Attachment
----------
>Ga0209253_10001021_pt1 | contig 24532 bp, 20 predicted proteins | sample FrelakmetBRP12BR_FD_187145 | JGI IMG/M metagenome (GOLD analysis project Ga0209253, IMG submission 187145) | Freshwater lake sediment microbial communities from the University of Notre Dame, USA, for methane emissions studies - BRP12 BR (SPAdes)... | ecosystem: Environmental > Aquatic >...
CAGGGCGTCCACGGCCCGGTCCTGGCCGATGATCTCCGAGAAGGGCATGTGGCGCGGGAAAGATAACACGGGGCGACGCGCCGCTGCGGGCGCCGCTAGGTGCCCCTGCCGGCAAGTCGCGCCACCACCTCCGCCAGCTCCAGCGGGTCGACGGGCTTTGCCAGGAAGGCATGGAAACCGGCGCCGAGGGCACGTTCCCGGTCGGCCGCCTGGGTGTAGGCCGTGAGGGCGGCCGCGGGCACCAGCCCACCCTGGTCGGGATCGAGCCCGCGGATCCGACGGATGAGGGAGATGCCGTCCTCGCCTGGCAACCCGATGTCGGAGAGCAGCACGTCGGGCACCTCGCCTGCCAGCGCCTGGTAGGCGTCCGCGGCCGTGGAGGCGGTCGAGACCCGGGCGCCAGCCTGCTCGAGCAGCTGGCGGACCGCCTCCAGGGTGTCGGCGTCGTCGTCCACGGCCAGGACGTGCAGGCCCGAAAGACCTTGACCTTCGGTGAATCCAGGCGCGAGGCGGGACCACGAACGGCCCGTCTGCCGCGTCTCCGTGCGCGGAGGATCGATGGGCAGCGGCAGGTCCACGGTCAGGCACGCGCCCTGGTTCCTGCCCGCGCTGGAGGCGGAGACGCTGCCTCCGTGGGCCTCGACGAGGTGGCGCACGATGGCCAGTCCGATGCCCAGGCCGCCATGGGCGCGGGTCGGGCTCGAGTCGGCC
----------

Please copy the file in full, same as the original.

>Ga0209253_10001021_pt1 | contig 24532 bp, 20 predicted proteins | sample FrelakmetBRP12BR_FD_187145 | JGI IMG/M metagenome (GOLD analysis project Ga0209253, IMG submission 187145) | Freshwater lake sediment microbial communities from the University of Notre Dame, USA, for methane emissions studies - BRP12 BR (SPAdes)... | ecosystem: Environmental > Aquatic >...
CAGGGCGTCCACGGCCCGGTCCTGGCCGATGATCTCCGAGAAGGGCATGTGGCGCGGGAAAGATAACACGGGGCGACGCGCCGCTGCGGGCGCCGCTAGGTGCCCCTGCCGGCAAGTCGCGCCACCACCTCCGCCAGCTCCAGCGGGTCGACGGGCTTTGCCAGGAAGGCATGGAAACCGGCGCCGAGGGCACGTTCCCGGTCGGCCGCCTGGGTGTAGGCCGTGAGGGCGGCCGCGGGCACCAGCCCACCCTGGTCGGGATCGAGCCCGCGGATCCGACGGATGAGGGAGATGCCGTCCTCGCCTGGCAACCCGATGTCGGAGAGCAGCACGTCGGGCACCTCGCCTGCCAGCGCCTGGTAGGCGTCCGCGGCCGTGGAGGCGGTCGAGACCCGGGCGCCAGCCTGCTCGAGCAGCTGGCGGACCGCCTCCAGGGTGTCGGCGTCGTCGTCCACGGCCAGGACGTGCAGGCCCGAAAGACCTTGACCTTCGGTGAATCCAGGCGCGAGGCGGGACCACGAACGGCCCGTCTGCCGCGTCTCCGTGCGCGGAGGATCGATGGGCAGCGGCAGGTCCACGGTCAGGCACGCGCCCTGGTTCCTGCCCGCGCTGGAGGCGGAGACGCTGCCTCCGTGGGCCTCGACGAGGTGGCGCACGATGGCCAGTCCGATGCCCAGGCCGCCATGGGCGCGGGTCGGGCTCGAGTCGGCC